I was an in abusive marriage for 15 years. It was hard. It broke me. It nearly killed me, quite literally. The last day of our marriage was spent with a loaded gun pressed against me as my assailant – my husband – abused my body one last time, before ending his life. That relationship gave me a lot of insight into toxic people and toxic relationships. Most of it, I didn’t understand until after that traumatic day. There’s so much we don’t see or comprehend when we’re all in love and googly-eyed. We excuse a lot of behaviors and chalk them up to “yeah, buts”: He was angry, “yeah, but he’s under a lot of stress.” Or he said something hateful, “yeah, but he didn’t really mean it.”
And remember that toxic relationships aren’t limited to the romantic. They’re everywhere: at work, school, in families, marriages, and friendships. The key is knowing how to recognize them and what to do about them.
Boundaries are super important here. They can be hard to learn and hard to implement. But they’re necessary. Sometimes people bristle at the thought of boundaries. They picture them as confrontational and angry. But they’re not.
I always say that boundaries are about love. If someone is mistreating you or taking advantage of you, boundaries are a protection. But they really are about love: Love for yourself so you won’t continue to tolerate being treated poorly; love for the other person. How so, you might ask? Well, if the other person is behaving badly and nobody says anything – if everyone just lets them continue to behave in that way – you’re enabling them. That’s never good. If nobody ever indicates to them this isn’t healthy behavior, they continue it, damaging people and bonds along the way.
Even Jesus had boundaries. He practiced self care. He removed himself from situations that he knew weren’t good for him. He expected people to do their part. There are examples of this in the Bible if you research. Jesus wasn’t a doormat, right?
So how do we use boundaries? Again, they’re not an angry confrontation. And you have to decide how, when, and with whom you’ll implement them. If a friend is constantly late for your lunch dates, find out why. Do they have three toddlers at home they need to get ready for a sitter? Do they have an illness that is unpredictable? Or do they just simply use the time you set as a loose suggestion and show up at their leisure? You can see which situations might call for grace.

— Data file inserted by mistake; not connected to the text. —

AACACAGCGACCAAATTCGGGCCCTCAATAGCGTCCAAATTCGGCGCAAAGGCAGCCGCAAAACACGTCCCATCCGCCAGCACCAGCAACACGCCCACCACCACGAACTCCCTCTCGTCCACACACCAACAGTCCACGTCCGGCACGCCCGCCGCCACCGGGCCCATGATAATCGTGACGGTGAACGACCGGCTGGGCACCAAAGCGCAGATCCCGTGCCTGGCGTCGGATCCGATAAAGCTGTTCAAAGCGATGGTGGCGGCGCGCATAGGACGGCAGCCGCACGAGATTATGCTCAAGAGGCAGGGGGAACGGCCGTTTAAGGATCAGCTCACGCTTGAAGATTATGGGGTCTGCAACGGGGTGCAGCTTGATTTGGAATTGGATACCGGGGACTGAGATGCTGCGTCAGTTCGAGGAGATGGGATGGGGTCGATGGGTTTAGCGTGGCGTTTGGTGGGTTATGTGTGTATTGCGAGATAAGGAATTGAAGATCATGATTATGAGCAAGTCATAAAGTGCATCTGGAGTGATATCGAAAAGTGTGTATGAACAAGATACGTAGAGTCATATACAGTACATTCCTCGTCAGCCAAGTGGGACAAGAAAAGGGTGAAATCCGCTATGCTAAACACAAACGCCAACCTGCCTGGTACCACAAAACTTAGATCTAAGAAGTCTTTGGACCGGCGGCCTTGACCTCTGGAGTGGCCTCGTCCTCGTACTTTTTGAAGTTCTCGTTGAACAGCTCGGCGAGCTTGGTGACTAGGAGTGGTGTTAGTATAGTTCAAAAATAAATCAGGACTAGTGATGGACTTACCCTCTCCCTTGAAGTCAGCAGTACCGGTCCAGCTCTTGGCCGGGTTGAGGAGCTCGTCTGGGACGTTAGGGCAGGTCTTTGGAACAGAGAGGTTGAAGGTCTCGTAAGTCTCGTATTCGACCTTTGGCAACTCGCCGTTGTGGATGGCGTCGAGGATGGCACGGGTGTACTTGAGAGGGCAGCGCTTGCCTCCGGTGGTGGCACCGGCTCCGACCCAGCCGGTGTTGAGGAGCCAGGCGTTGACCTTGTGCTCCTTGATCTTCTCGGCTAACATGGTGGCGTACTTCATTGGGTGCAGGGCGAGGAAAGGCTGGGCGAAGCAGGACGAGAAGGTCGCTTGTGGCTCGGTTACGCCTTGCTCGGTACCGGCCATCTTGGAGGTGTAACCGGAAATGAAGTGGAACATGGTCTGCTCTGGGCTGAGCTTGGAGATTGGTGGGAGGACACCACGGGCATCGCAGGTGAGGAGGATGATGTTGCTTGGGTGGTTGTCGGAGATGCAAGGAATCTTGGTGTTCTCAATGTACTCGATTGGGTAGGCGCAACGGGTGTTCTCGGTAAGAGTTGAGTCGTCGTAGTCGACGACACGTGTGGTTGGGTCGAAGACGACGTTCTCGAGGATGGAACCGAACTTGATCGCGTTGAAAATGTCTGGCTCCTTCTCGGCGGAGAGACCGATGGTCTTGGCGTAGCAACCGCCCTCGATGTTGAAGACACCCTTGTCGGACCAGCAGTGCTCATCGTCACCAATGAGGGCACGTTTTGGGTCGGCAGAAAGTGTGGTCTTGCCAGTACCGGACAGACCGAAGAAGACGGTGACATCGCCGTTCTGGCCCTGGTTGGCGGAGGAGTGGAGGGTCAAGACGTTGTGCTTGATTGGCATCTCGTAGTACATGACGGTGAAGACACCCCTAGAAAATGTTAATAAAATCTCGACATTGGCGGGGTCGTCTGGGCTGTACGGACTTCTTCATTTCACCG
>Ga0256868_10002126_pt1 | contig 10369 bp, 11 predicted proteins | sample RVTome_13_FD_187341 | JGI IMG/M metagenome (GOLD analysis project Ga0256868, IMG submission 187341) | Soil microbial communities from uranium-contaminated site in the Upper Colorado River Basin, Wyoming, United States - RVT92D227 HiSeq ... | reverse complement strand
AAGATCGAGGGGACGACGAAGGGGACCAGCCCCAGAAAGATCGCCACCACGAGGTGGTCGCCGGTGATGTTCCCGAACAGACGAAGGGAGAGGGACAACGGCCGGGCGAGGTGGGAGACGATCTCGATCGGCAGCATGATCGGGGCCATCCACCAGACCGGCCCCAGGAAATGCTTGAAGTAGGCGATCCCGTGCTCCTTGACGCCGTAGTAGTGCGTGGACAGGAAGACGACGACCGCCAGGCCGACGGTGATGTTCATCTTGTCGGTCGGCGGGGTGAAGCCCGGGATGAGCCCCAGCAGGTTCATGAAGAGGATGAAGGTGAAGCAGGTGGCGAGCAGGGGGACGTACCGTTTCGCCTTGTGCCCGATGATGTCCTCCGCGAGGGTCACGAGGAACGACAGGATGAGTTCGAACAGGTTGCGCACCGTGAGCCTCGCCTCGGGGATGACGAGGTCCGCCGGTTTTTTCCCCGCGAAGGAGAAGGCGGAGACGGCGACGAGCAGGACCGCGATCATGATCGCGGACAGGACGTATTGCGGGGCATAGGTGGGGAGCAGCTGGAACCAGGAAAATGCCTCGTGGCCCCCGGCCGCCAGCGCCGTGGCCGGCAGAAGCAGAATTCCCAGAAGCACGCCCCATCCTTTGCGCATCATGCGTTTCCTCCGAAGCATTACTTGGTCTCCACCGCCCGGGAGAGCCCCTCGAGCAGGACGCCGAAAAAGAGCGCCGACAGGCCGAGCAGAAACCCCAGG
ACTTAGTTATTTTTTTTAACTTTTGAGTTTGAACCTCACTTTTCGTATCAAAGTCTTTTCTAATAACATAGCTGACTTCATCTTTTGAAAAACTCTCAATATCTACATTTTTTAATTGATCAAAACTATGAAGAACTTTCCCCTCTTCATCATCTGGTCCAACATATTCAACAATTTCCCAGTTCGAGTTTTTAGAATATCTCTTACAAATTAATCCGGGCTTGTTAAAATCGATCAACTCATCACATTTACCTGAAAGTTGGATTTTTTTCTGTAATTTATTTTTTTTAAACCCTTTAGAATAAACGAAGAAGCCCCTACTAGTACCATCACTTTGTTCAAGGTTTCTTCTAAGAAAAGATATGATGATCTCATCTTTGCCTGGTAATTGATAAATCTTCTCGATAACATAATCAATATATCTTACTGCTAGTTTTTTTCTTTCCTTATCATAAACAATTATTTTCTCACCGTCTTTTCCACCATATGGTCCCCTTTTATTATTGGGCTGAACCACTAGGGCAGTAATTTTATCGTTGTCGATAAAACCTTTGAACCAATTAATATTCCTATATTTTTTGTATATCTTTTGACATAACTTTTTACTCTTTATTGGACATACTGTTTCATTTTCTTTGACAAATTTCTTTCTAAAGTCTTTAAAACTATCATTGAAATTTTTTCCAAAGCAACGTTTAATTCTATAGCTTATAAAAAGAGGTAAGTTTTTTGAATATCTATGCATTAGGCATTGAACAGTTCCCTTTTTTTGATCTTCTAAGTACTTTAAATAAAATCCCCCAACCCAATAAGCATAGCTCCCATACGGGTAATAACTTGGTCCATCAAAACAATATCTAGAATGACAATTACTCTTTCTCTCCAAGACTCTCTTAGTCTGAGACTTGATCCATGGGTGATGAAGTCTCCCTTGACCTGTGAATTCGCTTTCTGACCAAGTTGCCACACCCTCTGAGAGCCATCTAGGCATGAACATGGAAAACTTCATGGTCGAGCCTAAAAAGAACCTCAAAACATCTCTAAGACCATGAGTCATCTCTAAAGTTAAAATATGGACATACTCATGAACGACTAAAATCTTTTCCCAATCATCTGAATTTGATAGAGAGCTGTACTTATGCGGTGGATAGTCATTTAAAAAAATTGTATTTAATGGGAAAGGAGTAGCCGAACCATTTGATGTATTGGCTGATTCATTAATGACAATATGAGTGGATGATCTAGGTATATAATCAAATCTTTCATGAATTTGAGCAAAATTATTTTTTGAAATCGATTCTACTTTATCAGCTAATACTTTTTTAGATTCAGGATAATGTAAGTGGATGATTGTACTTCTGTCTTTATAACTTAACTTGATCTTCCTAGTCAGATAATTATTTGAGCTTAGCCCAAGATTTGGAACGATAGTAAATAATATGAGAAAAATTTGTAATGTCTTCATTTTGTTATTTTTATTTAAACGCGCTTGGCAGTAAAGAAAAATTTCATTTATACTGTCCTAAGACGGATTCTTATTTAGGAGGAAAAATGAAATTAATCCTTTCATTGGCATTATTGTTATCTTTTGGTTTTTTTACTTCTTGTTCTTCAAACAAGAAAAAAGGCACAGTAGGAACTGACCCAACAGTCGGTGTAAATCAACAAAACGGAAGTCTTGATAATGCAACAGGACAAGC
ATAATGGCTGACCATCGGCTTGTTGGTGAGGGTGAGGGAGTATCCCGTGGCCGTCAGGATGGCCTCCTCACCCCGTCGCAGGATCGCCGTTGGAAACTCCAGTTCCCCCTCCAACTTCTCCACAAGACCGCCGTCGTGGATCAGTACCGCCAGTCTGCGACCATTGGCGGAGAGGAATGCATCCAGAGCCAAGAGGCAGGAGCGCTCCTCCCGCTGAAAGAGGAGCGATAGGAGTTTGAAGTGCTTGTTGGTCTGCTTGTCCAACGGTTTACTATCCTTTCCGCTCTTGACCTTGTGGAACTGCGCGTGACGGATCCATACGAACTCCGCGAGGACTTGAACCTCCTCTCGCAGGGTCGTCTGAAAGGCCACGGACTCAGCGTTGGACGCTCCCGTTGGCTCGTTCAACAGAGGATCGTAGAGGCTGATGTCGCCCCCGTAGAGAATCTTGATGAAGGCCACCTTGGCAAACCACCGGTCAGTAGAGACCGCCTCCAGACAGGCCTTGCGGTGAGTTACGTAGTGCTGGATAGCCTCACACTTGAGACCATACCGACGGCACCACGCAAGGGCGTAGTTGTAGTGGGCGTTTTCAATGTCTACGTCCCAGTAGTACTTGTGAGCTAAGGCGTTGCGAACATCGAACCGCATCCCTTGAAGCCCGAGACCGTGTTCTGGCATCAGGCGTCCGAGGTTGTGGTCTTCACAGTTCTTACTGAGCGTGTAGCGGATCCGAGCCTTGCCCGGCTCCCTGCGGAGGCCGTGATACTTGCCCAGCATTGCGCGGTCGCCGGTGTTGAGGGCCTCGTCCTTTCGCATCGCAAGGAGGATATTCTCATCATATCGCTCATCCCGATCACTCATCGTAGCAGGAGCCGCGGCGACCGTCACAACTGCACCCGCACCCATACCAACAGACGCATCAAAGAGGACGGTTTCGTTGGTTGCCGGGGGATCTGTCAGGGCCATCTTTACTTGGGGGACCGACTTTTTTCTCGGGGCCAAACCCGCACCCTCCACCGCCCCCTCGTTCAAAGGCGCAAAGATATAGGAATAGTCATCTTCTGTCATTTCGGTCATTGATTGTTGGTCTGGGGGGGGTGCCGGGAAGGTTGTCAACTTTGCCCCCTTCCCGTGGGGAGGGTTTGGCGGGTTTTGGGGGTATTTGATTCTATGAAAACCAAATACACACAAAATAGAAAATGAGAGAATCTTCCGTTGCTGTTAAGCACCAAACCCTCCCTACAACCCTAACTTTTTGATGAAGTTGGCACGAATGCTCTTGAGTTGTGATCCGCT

If the first two are the issue, you might suggest bringing lunch to your friend and some treats to keep her children busy. If the last one is the case, then something needs to be said. Even a simple, “Hey, Liz, I’ve noticed you’ve had trouble keeping our lunch dates. You must be in a really busy season so when you have more time, let me know and we’ll meet up.” It’s kind. It gives her the chance to explain without sticking a finger in her face…but it also lets her know you’ve noticed she’s not respecting your time and you’re done being kept waiting every week.
If it’s a work situation, that’s different as well. Evaluate. Can you speak to your boss about the coworker who’s taking too many breaks and leaving you with extra work? Or talk to the coworker first and find out if there’s a health reason for the breaks or they’re just leaving you high and dry. Don’t let someone else’s behavior be the source of your stress.
Before approaching someone, whether it’s your spouse, your sister, best friend, neighbor, stepchild, coworker, person from church, or anyone else…pray.
Pray about the situation. Pray for that person. Pray for the right words to say. Can you give them grace? Or has giving them grace now turned into you being stressed and feeling taken advantage of, and you need to speak up now? You are not called to be a doormat either. We need to be strong and demand respectful treatment from others, and we need to be respectful. Don’t feel bad about having a chat with someone who’s hurting you or being rude regularly, or whatever the behavior may be.
For folks who don’t deal in boundaries and aren’t familiar with them or just plain dislike them, they may back away from you once you utilize them and have that talk. Be prepared for that, but know also that it doesn’t mean you shouldn’t use your boundaries because they might not like it. Their disregard for your feelings doesn’t mean you shouldn’t have them. Sometimes relationships go silent when someone balks at you making rules about how you’ll be treated. Pray about that too and remember that you can’t allow someone to continue to abuse you and your relationship. Let them know you love them (if it’s that kind of relationship) or that you want your working relationship to be comfortable, but that you had to speak up.
Be strong and always be in prayer about the situations, before, during, and after.
For more information or to read more of Melanie’s amazing blogs, please visit her website at http://melaniespickett.com/